When you hear of a teen who committed suicide from cyber-bullying, what do you think? Typically we blame parents: Why didn’t they pay attention, do more, give more, listen more, set boundaries, get help?
Most parents today want to give, they don’t want to be cops, they want to be happy and they want their kids to be happy too. But I can tell you many kids today are not happy. They are stressed and pressured by peers. Cutting has become an epidemic way of handling pain temporarily.
“Mean girls” has become a label that everyone understands. I think many if not most of these girls (and it’s boys too) are personality disorders. They love to stir up trouble–love to create drama–sometimes super sweetly. Why?
It isn’t their fault. They didn’t create the trauma in their early years that causes the lack of safety that twists their perspective and shuts down trust, causing disordered personalities. But you need to let your children know to stay away from these types of peers. Bullies abound today.
The best way you can protect your child is to make them secure in your love and their value. Spend quality time with them and listen. Help them protect themselves. Change schools. Change technology.
But if your child is the bully, face the truth. If you pretend they aren’t, you can’t help them. It will ruin their lives and others’ lives.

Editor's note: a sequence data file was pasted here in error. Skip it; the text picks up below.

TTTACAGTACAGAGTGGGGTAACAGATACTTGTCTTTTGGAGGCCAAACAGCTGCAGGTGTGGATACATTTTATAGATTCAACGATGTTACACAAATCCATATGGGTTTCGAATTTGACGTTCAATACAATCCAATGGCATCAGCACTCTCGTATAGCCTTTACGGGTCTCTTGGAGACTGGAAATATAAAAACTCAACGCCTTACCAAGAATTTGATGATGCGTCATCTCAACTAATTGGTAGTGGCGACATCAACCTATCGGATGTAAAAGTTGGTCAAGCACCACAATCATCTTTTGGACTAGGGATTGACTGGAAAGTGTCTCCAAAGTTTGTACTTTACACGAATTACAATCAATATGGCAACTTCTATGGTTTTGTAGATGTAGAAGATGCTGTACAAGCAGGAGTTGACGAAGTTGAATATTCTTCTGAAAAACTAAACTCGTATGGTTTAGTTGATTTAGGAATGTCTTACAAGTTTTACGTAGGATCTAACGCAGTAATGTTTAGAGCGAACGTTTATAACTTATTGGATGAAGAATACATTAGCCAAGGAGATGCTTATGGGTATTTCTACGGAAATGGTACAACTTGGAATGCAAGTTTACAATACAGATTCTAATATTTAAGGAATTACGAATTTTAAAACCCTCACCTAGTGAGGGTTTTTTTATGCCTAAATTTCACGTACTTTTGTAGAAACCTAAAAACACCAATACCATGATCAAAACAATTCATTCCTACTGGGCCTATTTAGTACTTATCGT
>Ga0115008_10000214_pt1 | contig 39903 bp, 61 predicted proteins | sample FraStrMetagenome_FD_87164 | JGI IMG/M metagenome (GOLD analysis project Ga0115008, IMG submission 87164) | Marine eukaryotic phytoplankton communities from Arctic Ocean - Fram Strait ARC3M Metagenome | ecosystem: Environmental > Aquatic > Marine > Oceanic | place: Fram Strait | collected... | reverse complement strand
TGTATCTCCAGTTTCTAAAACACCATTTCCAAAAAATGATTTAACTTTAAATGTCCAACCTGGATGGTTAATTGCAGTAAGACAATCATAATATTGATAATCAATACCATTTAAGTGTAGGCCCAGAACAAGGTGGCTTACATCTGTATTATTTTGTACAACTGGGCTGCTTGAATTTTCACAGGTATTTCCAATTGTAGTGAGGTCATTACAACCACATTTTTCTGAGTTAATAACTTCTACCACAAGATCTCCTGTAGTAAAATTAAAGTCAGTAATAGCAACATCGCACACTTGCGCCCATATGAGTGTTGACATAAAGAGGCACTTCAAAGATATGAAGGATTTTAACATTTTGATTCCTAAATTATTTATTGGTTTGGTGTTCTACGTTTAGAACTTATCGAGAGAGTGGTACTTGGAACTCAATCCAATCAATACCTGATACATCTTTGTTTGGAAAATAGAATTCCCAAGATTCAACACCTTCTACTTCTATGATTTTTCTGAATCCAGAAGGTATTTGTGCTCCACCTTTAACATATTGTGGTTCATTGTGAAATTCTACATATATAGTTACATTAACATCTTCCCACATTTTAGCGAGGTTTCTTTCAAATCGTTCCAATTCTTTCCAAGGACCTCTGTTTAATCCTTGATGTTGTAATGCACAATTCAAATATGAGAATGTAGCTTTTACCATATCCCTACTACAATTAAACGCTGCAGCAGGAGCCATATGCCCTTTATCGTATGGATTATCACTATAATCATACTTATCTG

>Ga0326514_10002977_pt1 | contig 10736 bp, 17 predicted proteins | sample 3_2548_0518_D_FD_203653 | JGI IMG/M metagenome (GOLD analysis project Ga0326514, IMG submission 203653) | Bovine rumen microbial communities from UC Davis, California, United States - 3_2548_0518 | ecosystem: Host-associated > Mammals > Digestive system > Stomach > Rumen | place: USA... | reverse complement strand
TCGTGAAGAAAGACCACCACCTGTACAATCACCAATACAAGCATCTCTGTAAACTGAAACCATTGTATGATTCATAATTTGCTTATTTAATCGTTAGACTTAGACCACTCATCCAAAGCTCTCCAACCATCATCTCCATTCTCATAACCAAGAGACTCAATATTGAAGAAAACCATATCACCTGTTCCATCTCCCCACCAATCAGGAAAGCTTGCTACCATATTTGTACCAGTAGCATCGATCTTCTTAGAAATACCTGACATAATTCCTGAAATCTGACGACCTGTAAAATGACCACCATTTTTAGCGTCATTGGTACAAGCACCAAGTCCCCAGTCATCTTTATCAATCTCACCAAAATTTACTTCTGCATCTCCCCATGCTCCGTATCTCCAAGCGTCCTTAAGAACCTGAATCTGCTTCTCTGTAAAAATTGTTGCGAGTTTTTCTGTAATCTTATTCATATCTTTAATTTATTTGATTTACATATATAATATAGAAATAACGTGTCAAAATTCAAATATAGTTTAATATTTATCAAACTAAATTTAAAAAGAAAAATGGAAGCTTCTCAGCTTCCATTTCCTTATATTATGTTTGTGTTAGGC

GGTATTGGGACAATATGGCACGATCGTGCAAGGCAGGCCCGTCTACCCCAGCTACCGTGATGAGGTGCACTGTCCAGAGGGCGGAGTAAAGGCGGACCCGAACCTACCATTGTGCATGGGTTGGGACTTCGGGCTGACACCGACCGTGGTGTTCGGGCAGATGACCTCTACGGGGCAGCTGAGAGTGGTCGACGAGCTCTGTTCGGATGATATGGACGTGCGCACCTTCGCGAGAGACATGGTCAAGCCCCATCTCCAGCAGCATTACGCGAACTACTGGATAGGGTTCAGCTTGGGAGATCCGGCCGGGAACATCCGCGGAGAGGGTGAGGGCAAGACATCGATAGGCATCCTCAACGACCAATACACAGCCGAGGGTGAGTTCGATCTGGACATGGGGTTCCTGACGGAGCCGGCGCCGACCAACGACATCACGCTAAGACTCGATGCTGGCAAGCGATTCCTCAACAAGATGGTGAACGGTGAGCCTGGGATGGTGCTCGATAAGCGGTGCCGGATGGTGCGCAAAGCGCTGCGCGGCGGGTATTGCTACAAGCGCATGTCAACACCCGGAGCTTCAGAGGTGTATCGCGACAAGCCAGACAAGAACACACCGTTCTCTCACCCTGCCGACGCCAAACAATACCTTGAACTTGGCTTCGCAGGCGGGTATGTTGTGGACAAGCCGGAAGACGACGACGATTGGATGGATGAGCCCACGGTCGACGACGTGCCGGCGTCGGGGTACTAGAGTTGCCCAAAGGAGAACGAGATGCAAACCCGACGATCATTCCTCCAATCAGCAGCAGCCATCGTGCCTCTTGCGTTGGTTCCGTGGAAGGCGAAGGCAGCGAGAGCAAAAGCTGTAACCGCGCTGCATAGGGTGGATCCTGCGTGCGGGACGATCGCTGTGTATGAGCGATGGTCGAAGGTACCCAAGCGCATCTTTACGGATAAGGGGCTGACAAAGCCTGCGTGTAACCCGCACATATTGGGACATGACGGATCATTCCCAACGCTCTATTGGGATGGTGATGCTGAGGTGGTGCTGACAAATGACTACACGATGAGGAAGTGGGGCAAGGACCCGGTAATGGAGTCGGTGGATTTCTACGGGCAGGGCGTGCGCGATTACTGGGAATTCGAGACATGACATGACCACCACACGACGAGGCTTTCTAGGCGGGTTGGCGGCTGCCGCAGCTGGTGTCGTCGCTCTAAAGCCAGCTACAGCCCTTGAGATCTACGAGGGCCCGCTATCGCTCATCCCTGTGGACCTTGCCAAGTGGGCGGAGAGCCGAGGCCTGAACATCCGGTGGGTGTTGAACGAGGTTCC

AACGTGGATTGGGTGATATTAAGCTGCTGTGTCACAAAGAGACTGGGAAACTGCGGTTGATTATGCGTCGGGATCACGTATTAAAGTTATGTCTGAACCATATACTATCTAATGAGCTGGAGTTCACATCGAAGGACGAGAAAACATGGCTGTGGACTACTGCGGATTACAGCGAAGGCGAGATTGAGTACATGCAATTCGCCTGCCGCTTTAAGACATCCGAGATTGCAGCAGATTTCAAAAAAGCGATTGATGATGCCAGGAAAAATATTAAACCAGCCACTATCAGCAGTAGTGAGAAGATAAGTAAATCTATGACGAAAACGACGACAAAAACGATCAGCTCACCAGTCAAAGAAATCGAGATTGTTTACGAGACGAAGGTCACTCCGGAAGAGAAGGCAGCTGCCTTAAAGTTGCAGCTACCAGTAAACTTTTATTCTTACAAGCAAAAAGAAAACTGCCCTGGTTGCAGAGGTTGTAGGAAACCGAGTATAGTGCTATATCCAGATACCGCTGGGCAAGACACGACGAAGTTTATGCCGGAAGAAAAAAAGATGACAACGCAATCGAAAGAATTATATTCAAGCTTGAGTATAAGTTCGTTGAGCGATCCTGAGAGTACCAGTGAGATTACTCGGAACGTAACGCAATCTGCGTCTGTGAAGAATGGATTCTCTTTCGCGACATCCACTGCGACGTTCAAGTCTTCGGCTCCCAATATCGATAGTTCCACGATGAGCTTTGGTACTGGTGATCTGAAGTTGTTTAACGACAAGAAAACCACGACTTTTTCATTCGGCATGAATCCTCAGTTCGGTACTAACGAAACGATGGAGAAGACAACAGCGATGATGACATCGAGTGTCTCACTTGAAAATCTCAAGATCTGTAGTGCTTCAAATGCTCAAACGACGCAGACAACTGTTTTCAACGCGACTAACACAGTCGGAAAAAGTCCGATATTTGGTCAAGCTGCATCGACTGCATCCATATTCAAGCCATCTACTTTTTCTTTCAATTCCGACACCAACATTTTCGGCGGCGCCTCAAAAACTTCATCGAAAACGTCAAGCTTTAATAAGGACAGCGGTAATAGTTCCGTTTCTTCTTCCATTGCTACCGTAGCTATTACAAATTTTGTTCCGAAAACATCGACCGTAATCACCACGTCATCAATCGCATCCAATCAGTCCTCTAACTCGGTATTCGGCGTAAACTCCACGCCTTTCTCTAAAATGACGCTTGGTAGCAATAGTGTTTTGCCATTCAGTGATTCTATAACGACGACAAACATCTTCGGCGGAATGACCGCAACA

If nothing is ever their fault, if they lie, cheat, steal, or talk trash about other kids, you likely have a bully. Teamed up with another bully they can be deadly, as we all witnessed on national news this past week.
You can’t force them to change, but learn about their disorder. Then explain to them that it came from trauma in their early years and it makes them feel unsafe, untrusting, unloved. Tell them it isn’t their fault, but it is their responsibility–they are the only ones who can choose to change. Tell them it will ruin their lives.
I find my clients who have personality disorders have a much better chance of changing if they have someone who is willing to tell them the hard truth kindly, with support.
And know that their parents weren’t trying to mess them up. They were trying to figure out their own lives. They didn’t know that their choices were going to ruin their kids lives. They were trying to deal with their misery or results of their own poor choices. They were just trying to be happy.
Pursuing happiness is a problem in this society–spotted by a visiting Frenchman, Alexis de Tocqueville, in our Constitution one hundred years ago. He said it’s impossible.
Chasing happiness will take you to addiction, and NOT happiness. De Tocqueville was right. Happiness is a byproduct of doing the right thing. If happiness is your goal, you are ruining your life and your children’s. Face your own pain. It will help everyone around you.
What is important to you? What values are you teaching your children? Are you all about money, or looking good? How do you spend your time? Working? Shopping? Seeking your next feel-good?
The only personality disorders that recover are those strong enough, determined enough, to stop the drama and wreckage, get honest, and work. They stop lying to themselves and admit that they feel scared and unloved. (They are usually very bright and have worked up incredible systems of defense mechanisms.)
If you are the parent (and not disordered yourself) you have to kindly and firmly hold their feet to the fire–truth–until they can hear you.
More next time…